Probability of species presence in an ecosystem (R), as a function of probabilities of local extinction (E) and colonization (C) over time, for specified values of v = probability of colonization over time and l = probability of extinction over time. From Naeem (1998) with permission from Blackwell Science, Inc. Please see extended permission list pg 570.

Probability of species presence in an ecosystem (R), as a function of probabilities of local extinction (E) and colonization (C) over time, for specified values of v = probability of colonization over time and l = probability of extinction over time. From Naeem (1998) with permission from Blackwell Science, Inc. Please see extended permission list pg 570.

across the connecting landscape and 15-20% for patches dominated by the host genus more common across the connecting landscape.

Individual capacity for sustained travel and for detection of cues that facilitate orientation determine colonization ability. Species that fly can travel long distances and traverse obstacles in an aquatic or terrestrial matrix better than can flightless species. Many small insects, including flightless species, catch air currents and are carried long distances at essentially no energetic cost to the insect. J. Edwards and Sugg (1990) reported that a variety of insects could be collected on montane glaciers far from the nearest potential population sources. Torres (1988) reported deposition, by hurricanes, of insect species from as far away as Africa on Caribbean islands.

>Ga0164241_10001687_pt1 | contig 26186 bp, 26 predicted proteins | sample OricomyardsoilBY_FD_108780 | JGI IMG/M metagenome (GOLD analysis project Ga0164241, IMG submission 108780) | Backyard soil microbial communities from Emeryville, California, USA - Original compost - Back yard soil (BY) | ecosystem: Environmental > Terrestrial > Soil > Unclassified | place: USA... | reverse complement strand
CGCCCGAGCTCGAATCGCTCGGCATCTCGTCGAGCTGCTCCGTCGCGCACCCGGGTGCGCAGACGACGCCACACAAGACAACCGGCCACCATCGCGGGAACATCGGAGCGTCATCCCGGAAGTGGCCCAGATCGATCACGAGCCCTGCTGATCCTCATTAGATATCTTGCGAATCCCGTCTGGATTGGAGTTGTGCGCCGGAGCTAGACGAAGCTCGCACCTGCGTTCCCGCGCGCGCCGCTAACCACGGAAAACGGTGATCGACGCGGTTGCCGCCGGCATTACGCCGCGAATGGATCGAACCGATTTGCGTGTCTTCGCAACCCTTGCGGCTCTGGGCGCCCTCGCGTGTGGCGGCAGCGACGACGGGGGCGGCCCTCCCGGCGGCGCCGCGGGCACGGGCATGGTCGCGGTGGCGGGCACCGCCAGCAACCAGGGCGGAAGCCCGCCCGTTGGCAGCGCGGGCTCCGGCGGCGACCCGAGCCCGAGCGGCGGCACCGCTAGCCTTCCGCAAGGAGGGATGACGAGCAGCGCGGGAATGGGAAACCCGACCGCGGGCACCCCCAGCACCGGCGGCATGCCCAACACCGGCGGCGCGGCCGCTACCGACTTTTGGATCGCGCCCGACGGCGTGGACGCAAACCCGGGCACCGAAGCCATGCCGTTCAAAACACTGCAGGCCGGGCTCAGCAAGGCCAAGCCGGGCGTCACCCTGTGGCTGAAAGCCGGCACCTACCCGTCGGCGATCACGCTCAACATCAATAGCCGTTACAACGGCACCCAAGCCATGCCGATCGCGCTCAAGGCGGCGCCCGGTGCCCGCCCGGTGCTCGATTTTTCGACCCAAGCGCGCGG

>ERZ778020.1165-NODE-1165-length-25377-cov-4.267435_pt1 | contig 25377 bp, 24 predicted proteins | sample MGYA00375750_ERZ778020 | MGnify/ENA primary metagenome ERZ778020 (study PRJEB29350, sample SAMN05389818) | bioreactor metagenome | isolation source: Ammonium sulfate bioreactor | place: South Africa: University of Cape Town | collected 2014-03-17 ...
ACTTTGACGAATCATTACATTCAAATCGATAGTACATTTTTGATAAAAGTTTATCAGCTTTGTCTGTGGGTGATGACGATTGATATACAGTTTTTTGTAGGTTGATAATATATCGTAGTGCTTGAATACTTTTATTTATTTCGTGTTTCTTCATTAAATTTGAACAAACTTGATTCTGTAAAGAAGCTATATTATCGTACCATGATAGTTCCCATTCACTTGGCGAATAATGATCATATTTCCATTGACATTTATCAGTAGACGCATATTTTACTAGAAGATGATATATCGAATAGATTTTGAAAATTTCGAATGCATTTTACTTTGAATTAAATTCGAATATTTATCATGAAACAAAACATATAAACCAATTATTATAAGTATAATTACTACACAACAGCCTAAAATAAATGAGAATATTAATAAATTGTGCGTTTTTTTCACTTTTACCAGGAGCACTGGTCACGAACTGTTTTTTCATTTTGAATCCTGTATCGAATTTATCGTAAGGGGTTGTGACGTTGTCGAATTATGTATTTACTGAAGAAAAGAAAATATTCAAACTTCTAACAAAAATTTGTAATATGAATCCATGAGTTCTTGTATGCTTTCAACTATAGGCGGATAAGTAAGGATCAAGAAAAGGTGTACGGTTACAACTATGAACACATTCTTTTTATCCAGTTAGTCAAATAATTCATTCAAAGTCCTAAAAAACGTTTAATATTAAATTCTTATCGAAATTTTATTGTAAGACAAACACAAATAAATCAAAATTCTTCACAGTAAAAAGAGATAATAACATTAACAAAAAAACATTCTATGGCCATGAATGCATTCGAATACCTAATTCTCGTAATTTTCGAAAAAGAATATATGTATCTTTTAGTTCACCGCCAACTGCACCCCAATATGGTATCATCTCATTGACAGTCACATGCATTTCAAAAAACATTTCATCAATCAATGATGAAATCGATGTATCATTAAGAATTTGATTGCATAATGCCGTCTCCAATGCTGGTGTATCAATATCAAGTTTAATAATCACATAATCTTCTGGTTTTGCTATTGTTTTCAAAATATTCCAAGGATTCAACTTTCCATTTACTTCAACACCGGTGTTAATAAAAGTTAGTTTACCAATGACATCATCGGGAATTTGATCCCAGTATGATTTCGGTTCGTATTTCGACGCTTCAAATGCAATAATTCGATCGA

However, many small, flightless species have limited capacity to disperse. Any factor that increases the time to reach a suitable habitat increases the risk of mortality from predation, extreme temperatures, desiccation, or other factors. Distances of a few meters, especially across exposed soil surfaces, can effectively preclude dispersal by many litter species sensitive to heat and desiccation or vulnerable to predation (Haynes and Cronin 2003). D. Fonseca and Hart (2001) reported that larval black flies, Simulium vittatum, were least able to colonize preferred high-velocity habitats in streams because of constraints on their ability to control settlement. Some aquatic species (e.g., Ephemeroptera) have limited life spans as adults to disperse among stream systems. Courtney (1985,1986) reported that short adult life span was a major factor influencing the common selection of less-suitable larval food plants for oviposition (see Chapter 3). Clearly, the distance between an island or habitat patch and the source population is inversely related to the proportion of dispersing individuals able to reach it (see Fig. 5.5).